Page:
MVD Visual: The Linguini Incident: Director's Cut (1991) - Reviewed

Images courtesy of MVD Visual

While an accomplished film and television director behind such shows and movies as Girls, Ugly Betty and The Handmaid’s Tale as well as The Matador with Pierce Brosnan and The Hunting Party with Richard Gere, the filmmaking career of writer-director Richard Shepard got off to a somewhat shaky start.  With a promising 1991 debut as a hotshot young indie writer-director in the star-studded quirky caper comedy The Linguini Incident starring David Bowie, Rosanna Arquette, Eszter Balint, Andre Gregory and Buck Henry, the film ran into production-problems including but not limited to cheques bouncing, final cut being revoked by the studio and the film opening theatrically amid the Rodney King riots in Los Angeles to meager box-office returns. 

Despite landing in the so-called ‘director jail’ for a little while there after terrible reviews and box office death, the filmmaker pressed on to his current status and in recent years regained the rights with his co-producer Sarah Jackson who insisted he restore as well as recut the film, with which Richard Shepard wholeheartedly agreed.  Now the film that nearly ended the filmmaker’s career has a second chance at finding a new audience in a beautifully restored 4K special edition supervised and approved by the director.  Initially on the radar among David Bowie fans as one of the performer’s few comedy roles, the film which recently screened at the Quad Cinema in New York promoting a forthcoming blu-ray disc and streaming release is a miniature cause for celebration sporting terrific performances from Bowie and Rosanna Arquette, unique costume and production design and maybe the most peculiar New York based comedy also featuring Arquette since After Hours.

Newbie British bartender Monte (David Bowie) is in a bit of a pickle with his two employers Cecil (Buck Henry) and Dante (Andre Gregory) over a bet that he can marry one of the waitresses at the restaurant he works at in order to obtain his green card.  Pairing up with fellow waitress and Houdini inspired escape artist in training Lucy (Rosanna Arquette) who roommates with lingerie designer Vivian (Eszter Balint), the newly formed trio conspire to rob their employer’s restaurant provided Lucy marries Monte and secures his green card.  The robbery doesn’t go completely as planned but seems to boost business for the establishment though amid everything, Lucy forgets to marry Monte and their ruse is thrown into jeopardy as the employers admit they know full well who robbed them.  Their partnership-in-crime is put to the ultimate test when they either face jailtime or Lucy pulls off a death-defying underwater Houdini escape before many spectators to exonerate them.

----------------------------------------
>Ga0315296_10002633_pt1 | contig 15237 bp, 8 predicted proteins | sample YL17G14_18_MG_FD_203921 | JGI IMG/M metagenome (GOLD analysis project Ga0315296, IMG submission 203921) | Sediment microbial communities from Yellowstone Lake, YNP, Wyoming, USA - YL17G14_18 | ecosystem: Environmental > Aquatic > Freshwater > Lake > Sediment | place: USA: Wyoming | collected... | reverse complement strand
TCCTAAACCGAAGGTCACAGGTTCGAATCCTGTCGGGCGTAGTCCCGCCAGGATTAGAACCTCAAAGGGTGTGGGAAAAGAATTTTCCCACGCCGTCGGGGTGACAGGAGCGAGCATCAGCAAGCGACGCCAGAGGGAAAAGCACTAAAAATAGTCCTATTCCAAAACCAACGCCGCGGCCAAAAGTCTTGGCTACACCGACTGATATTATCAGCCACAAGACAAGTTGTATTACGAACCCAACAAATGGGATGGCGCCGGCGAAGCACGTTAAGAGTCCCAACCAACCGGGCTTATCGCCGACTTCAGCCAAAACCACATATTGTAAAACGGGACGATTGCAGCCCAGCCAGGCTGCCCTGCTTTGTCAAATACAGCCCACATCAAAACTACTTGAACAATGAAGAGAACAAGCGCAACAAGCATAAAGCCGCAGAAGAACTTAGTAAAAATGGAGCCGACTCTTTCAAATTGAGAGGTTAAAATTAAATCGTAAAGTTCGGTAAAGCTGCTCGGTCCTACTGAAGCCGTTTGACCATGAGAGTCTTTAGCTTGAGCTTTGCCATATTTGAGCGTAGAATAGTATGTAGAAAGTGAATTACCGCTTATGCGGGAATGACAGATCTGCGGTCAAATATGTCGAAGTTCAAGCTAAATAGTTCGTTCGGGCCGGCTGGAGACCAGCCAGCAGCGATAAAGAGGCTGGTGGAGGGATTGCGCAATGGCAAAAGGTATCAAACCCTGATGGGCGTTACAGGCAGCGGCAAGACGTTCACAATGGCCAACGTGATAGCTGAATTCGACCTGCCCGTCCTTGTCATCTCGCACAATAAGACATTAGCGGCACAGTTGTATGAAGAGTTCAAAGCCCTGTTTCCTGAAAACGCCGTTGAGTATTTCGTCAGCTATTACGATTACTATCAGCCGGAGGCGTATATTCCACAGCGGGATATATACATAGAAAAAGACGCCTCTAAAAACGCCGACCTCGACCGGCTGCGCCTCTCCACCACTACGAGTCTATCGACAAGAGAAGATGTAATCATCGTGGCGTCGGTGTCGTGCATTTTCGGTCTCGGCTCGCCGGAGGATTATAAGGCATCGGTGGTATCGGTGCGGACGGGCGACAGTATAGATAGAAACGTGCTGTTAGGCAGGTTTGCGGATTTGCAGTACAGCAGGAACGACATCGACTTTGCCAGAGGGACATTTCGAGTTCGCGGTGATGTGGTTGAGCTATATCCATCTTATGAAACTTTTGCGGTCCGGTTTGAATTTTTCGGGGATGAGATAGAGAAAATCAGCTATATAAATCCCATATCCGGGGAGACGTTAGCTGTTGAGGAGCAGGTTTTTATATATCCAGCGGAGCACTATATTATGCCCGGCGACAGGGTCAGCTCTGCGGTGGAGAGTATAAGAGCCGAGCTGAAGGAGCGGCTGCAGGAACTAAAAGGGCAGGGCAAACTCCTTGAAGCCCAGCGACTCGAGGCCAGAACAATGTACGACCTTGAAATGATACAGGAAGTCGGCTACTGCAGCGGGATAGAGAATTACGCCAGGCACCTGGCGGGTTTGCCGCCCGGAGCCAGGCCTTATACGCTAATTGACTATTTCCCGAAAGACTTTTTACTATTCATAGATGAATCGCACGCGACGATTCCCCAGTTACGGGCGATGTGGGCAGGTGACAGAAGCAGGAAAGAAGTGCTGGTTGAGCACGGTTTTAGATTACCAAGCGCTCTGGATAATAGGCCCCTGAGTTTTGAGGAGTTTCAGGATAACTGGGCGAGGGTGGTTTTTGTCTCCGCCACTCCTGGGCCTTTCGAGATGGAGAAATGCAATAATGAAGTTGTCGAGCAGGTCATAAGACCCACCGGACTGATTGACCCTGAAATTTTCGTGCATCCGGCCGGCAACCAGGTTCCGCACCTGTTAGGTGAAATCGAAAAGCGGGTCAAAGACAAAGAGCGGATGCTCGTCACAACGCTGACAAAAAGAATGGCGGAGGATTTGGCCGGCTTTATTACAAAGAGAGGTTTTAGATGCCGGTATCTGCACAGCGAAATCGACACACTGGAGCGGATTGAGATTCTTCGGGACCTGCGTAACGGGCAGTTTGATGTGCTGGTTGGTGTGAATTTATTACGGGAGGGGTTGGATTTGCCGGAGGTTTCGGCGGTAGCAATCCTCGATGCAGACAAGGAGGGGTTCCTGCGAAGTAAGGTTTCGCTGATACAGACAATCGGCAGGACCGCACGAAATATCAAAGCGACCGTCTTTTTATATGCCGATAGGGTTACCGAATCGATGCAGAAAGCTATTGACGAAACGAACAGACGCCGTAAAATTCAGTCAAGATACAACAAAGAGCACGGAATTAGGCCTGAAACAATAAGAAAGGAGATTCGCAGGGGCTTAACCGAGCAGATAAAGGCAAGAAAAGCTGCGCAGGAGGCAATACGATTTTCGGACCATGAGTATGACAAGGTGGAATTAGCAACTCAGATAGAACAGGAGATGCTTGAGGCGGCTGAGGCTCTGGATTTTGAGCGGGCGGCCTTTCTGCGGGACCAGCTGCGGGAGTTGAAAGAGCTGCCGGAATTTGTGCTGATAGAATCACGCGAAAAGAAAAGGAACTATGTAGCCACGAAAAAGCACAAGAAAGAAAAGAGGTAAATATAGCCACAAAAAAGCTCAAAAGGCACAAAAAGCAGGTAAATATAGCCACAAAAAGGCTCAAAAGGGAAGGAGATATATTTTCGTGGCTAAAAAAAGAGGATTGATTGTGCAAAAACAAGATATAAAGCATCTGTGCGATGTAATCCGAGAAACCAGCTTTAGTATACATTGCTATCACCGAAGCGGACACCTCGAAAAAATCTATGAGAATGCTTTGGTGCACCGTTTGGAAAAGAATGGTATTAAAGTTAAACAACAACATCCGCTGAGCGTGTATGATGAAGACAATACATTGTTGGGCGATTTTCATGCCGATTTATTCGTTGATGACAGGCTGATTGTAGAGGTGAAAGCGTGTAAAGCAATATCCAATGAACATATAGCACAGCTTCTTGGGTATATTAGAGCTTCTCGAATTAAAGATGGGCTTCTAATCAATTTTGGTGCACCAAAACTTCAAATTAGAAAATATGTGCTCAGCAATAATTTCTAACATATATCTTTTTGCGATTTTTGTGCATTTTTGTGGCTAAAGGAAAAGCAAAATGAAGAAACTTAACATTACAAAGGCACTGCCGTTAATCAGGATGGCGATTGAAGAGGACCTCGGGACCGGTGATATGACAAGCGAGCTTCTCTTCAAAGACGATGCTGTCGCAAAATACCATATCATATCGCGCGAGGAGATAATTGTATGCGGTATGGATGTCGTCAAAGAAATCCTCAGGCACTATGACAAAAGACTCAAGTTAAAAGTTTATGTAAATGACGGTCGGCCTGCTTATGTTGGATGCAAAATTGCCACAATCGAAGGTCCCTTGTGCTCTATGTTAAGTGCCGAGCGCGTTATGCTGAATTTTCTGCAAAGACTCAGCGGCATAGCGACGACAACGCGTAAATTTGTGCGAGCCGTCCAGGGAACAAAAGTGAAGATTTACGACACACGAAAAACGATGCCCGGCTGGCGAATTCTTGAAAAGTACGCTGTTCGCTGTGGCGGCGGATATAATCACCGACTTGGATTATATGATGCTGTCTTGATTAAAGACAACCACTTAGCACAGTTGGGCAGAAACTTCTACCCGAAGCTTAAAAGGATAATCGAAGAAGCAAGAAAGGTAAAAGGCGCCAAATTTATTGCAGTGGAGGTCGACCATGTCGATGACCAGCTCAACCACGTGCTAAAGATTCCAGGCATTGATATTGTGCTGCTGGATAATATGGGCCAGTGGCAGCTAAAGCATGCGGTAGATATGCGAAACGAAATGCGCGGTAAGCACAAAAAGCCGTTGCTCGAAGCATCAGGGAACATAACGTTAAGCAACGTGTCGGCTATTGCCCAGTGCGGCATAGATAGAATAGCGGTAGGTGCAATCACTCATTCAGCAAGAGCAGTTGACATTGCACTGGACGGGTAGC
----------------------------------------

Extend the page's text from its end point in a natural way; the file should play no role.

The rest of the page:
Featuring startlingly zany production design by Marcia Hinds of I Spy, early quirky soundtrack work by eventual American Beauty composer Thomas Newman and arresting green/pink hued cinematography by eventual Wes Anderson cameraman Robert Yeoman as well as unexpected cameos by David Bowie’s wife Iman and Julian Lennon, The Linguini Incident despite having little to do with linguini (none is seen onscreen) is a consistently entertaining, weird and fun caper comedy.  With a goofy yet compelling Bowie in one of his zaniest roles yet as well as an always stunning Rosanna Arquette in another New York based Scorsese-esque venture and sassy street-smart Eszter Balint, the trio play off of each other beautifully and make up an amusing ragtag group of wannabe criminals.

As aforementioned, the film came out at the worst possible time and bloodthirsty critics all but eviscerated the truncated theatrical cut which underwent several unwanted title changes on its sojourn to home video including but not limited to names like Shag-O-Rama.  Thankfully however, these wrongs seem to be righted by MVD Visual’s forthcoming director’s cut blu-ray compounded with a streaming release.  Made from a newly discovered 35mm interpositive found in an Austrian film lab with extensive color correction, additional re-editing of scenes and reframing of certain shots, this new and improved final director’s cut of The Linguini Incident is a solid, playfully weird caper comedy romp with laughs, thrills and even a little room for some romance.  All in all, an unexpected home run from the eventual director of The Matador with perhaps the funniest David Bowie role of the late rock legend’s career.

--Andrew Kotwicki